Photo by Hajarah Nalwadda/Xinhua via Getty Images.
Ugandan Police Arrest 20 Suspected Collaborators in Connection with Lhubiriha School Attack
As the death toll reaches 42 from the attack on Lhubiriha Secondary School in Uganada, state police announce arrests of 20 suspected collaborators with the Allied Democratic Forces who are believed to have been behind the attack.
Ugandan police announced that 20 individuals have been apprehended for suspected collaboration with the notorious militia responsible for the devastating rampage at Lhubiriha Secondary School. During the attack, which claimed multiple lives, militants from the Allied Democratic Forces (ADF) unleashed a wave of violence that involved burning, stabbing, and shooting the victims.
Speaking at a press conference, police spokesman Fred Enanga confirmed the arrests, stating, "Twenty arrests have been made of suspected ADF collaborators." The ADF, referring to the Allied Democratic Forces, operates primarily in the Democratic Republic of Congo (DRC).
While the army attributes the attack to Islamic State-linked militants, investigators are exploring alternative motives. The ADF, originally formed in the 1990s in opposition to President Yoweri Museveni, accuses the government of mistreating Muslims. Although it is now associated with the IS group, the ADF has not claimed responsibility for this particular assault, despite having conducted past attacks in Uganda.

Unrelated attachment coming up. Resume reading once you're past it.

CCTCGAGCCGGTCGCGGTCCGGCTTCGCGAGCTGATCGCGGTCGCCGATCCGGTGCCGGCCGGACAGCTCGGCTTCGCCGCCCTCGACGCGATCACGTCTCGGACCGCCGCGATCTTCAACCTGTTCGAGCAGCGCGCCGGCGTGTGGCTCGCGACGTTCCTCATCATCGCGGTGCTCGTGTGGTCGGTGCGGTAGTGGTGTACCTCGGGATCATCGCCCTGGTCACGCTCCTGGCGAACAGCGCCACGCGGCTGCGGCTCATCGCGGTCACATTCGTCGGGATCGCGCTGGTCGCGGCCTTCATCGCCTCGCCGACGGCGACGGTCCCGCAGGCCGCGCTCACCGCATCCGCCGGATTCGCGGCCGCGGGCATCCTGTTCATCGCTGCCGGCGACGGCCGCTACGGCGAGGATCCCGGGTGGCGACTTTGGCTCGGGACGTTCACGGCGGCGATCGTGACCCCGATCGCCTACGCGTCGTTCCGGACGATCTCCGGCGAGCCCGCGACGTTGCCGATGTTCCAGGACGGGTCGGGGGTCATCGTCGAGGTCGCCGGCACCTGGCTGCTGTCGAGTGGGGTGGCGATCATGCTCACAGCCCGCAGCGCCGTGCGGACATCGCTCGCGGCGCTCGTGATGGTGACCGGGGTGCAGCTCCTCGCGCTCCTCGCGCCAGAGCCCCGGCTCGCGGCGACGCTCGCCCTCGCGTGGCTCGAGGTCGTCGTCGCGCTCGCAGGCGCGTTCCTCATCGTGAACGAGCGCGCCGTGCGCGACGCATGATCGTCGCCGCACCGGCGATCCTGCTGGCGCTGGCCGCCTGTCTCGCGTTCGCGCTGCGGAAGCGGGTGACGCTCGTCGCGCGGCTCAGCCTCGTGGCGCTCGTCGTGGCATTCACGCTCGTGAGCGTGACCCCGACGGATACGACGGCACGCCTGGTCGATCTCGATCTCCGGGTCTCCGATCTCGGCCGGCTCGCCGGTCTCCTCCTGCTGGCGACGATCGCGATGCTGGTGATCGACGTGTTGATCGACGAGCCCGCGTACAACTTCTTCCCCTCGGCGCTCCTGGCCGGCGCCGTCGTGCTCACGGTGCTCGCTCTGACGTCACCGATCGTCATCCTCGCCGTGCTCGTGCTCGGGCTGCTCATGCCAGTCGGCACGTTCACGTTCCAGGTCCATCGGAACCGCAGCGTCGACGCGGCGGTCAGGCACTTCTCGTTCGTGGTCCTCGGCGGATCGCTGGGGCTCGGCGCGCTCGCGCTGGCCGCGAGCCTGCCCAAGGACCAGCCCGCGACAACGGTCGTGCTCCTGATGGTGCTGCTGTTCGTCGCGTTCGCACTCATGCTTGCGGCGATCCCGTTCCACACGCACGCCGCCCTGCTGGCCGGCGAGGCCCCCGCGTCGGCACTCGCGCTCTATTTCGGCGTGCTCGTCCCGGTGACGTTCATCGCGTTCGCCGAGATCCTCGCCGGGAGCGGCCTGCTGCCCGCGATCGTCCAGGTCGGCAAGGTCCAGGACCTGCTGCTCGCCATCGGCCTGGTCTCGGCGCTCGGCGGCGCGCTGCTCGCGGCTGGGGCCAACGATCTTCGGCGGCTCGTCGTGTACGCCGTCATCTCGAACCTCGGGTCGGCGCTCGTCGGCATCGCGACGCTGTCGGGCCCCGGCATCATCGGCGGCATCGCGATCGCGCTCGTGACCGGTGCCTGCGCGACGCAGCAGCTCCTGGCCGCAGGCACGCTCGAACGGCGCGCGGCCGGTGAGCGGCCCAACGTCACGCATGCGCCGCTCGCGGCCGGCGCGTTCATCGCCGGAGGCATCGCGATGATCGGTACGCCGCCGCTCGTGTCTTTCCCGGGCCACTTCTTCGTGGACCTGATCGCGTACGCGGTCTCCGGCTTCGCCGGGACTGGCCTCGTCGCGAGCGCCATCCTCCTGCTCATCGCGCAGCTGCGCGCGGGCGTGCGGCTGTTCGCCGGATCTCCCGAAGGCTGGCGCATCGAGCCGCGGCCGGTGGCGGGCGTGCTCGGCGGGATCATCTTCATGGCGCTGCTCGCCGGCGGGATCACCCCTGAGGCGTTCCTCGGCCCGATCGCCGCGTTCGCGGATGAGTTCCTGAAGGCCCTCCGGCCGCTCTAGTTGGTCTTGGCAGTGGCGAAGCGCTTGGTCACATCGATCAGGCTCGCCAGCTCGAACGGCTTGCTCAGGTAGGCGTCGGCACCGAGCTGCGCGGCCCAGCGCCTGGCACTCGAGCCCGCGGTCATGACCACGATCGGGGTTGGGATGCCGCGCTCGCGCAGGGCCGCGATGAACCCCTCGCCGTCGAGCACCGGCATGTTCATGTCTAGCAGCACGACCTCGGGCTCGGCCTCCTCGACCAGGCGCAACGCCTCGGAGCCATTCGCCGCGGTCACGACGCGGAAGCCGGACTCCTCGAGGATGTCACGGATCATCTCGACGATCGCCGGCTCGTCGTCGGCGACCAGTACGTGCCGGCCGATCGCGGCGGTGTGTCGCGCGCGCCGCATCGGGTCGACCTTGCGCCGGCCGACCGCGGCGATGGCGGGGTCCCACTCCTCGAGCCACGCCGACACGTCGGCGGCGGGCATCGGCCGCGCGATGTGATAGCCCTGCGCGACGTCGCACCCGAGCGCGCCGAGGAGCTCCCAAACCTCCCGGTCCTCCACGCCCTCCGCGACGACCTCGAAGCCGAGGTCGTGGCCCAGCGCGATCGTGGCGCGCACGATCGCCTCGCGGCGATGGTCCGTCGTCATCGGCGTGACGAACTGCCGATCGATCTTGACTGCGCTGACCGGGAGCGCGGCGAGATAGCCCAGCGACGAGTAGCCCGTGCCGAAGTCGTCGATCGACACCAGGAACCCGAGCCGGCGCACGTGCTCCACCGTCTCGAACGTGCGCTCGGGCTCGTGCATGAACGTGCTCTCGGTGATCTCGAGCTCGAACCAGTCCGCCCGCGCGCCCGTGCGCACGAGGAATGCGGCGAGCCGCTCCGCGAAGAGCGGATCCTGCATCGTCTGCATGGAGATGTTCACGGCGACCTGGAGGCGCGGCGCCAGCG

Describing the assault as "barbaric" and "crimes against humanity," Fred Enanga, condemned the targeting of innocent children. He emphasized the nation's unwavering resolve in the fight against terrorism, stating, "No matter how heinous the attack or how brutal or inhumane the methods used, the ADF will not be able to succeed in demolishing the solidarity of Ugandans in the fight against terrorism and extremism."
According to Fred Enanga, the death toll in the tragic Lhubiriha Secondary School attack has now reached 42, with 37 of the victims identified as students. Among the victims, the age range is wide, spanning from a 95-year-old woman to a 12-year-old girl.
Ugandan army spokesperson Brig Gen Felix Kulayigye revealed to the BBC's Newsday program that in addition to school officials, two individuals accused of aiding the attackers in evading detection in Mpondwe have also been detained.
President Yoweri Museveni denounced the attack as "criminal, desperate, terrorist, and futile" in a statement on Sunday. He pledged to deploy additional troops to the western region of the country and along the Ugandan-Congolese border to pursue the assailants, stating, "Especially now that the Congo Government allowed us to operate on the Congo side also, we have no excuse in not hunting down the ADF terrorists into extinction."
A witness reported hearing one of the attackers shouting "Allahu Akbar," meaning "God is greatest," and claiming success in destabilizing President Museveni's country.
Joseph Masika, a guardian of one of the missing students, expressed the anguish experienced by families as they visited mortuaries and hospitals, uncertain of the fate of their children. "We are distressed," he said, "maybe the government will give us an answer soon, and we are praying. It's a painful situation no parent would want to go through, but we are keeping hope that they are alive wherever they are."
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